The ABC elementary PB program assumes an official educational implementation timeline. As stipulated by the school regulations, the program is in a premonitory stage that requires assumed assessment based on observable features. In exception to the teaching practice framework, the program will be fully implemented on approval by the local education representatives. The stage of implementation is often referred to as the test or experimental stage. The position considers the program part of the teaching practice. Therefore, the implementation of the program is ongoing as part of the teaching practice in ABC elementary school.
The PB program has a three-month implementation timeline. The first month covers the premonitory stage, the second month is an experimental application stage, and the third month is the assessment stage. Thus, the program assumes the simple timeline to allow for the implementation of the program within the stipulated three-month teaching practice timeline.
Assessment Plan for Impact and Effectiveness of PB
The assessment plan is learners-centered as opposed to the traditional teacher-centered approach. The approach gives the right information on the collective and differential attribute of each child with regard to the place-based early childhood program. The teachers evaluate each child’s response at the end of each activity to rate the impact and effectiveness of the program on their development. However, so far the program has recorded a positive flow in the children’s intellectual and behavioral development. Since the introduction of the program, aggression, tolerance, care, and group work among the children have increased. The children’s memorization of concepts is also enhanced through concept visualization. Therefore, the plan is proving effective and positively impactful on the behavioral and intellectual development of the children.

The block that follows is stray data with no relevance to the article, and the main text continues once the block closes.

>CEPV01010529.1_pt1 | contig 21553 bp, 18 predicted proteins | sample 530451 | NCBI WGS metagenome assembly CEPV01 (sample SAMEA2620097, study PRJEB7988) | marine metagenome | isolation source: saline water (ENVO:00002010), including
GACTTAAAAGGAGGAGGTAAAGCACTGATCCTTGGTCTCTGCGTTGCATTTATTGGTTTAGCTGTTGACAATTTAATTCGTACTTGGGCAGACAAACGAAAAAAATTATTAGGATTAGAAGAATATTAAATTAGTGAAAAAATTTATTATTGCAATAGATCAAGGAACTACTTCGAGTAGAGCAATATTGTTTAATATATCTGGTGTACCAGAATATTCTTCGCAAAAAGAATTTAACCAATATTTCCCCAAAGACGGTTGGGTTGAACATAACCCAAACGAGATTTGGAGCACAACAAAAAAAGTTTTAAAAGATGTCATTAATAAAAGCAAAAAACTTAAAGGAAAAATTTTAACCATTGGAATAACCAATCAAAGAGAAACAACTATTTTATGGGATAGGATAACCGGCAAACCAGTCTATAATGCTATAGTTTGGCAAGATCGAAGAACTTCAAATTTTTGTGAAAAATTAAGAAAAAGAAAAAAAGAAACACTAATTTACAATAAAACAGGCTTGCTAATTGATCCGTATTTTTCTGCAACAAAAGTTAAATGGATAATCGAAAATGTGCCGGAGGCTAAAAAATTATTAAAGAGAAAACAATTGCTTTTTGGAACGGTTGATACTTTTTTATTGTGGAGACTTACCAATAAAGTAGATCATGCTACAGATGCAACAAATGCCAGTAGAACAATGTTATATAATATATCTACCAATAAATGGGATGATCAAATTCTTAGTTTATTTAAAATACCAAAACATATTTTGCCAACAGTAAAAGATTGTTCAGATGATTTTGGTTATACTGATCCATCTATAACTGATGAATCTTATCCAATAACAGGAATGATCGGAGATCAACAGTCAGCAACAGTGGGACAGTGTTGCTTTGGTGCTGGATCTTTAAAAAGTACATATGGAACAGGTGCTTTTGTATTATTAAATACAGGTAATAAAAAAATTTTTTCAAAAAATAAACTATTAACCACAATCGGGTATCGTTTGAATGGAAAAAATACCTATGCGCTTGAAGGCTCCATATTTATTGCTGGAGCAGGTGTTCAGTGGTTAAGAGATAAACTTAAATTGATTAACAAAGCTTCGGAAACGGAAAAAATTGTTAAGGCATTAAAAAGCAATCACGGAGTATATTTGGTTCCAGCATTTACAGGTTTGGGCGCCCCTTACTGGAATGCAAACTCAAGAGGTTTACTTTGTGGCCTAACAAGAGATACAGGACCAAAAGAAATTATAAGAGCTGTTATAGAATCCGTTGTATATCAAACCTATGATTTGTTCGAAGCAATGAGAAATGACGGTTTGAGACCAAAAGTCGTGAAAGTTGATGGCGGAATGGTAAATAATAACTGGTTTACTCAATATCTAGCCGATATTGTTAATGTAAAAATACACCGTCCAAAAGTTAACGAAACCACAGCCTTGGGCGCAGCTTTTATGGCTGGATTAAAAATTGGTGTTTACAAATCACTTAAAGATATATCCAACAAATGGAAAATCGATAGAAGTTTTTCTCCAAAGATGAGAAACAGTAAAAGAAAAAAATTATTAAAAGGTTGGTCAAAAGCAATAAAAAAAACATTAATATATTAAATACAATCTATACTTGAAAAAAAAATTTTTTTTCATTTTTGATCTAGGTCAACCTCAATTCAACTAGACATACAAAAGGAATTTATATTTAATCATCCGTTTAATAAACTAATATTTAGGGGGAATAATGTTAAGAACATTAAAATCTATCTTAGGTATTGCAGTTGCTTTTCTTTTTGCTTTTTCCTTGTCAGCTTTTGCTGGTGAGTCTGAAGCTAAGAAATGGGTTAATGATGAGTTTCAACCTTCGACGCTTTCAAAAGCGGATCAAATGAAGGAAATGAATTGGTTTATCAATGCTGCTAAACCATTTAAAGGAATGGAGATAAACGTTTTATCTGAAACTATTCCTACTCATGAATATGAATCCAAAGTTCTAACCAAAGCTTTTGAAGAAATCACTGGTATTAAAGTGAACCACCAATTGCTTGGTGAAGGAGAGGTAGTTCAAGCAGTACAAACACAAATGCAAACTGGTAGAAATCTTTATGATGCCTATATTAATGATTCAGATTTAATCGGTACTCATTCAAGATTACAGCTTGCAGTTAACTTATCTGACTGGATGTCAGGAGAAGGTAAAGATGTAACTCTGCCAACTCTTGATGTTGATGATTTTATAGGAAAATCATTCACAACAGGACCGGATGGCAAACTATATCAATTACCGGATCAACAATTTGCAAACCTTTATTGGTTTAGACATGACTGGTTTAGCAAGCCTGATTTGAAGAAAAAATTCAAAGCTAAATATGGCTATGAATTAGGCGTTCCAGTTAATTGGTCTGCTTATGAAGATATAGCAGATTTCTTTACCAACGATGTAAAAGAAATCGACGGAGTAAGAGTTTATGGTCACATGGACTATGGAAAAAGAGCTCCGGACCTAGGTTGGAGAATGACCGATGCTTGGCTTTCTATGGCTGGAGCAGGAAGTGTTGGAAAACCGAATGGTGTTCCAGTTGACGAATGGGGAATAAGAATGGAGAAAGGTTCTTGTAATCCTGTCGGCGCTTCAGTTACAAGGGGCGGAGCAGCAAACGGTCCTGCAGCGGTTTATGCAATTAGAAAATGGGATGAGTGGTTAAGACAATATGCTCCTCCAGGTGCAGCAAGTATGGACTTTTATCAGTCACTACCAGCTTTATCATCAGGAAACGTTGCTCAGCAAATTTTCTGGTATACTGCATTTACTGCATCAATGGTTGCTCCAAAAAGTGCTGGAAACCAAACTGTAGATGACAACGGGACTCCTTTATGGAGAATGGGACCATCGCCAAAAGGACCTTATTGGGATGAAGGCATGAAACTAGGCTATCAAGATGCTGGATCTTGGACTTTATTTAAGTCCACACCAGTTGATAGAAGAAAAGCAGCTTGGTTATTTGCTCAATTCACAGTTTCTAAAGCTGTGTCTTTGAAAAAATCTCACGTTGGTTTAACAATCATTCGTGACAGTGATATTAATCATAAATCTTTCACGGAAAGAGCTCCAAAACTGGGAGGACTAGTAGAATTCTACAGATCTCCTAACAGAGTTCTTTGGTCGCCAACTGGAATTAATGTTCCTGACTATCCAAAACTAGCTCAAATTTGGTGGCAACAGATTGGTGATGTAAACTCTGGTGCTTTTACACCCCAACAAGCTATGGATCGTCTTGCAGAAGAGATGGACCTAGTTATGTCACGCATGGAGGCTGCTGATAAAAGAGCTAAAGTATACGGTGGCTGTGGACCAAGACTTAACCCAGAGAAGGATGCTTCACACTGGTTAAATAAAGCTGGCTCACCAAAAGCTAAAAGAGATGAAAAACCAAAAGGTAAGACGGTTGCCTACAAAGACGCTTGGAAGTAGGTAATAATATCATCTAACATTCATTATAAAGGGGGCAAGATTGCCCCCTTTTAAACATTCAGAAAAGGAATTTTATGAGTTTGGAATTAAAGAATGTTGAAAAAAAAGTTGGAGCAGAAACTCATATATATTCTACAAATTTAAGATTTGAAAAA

Fly, M. J. (2010). A place-based model for K-12 education in Tennessee. Department of Forestry, Wildlife, & Fisheries College of Agriculture Sciences and Natural Resources The University of Tennessee–Knoxville, TN. http://web.utk.edu/~markfly/documents/Place-Based%20K-12%20Education%20Proposal%205_10_10.pdf
Hall, R. (2015). Implementing place-based education in the elementary classroom. https://tspace.library.utoronto.ca/bitstream/1807/68678/1/Hall_Rachel_C_201506_MT_MTRP.pdf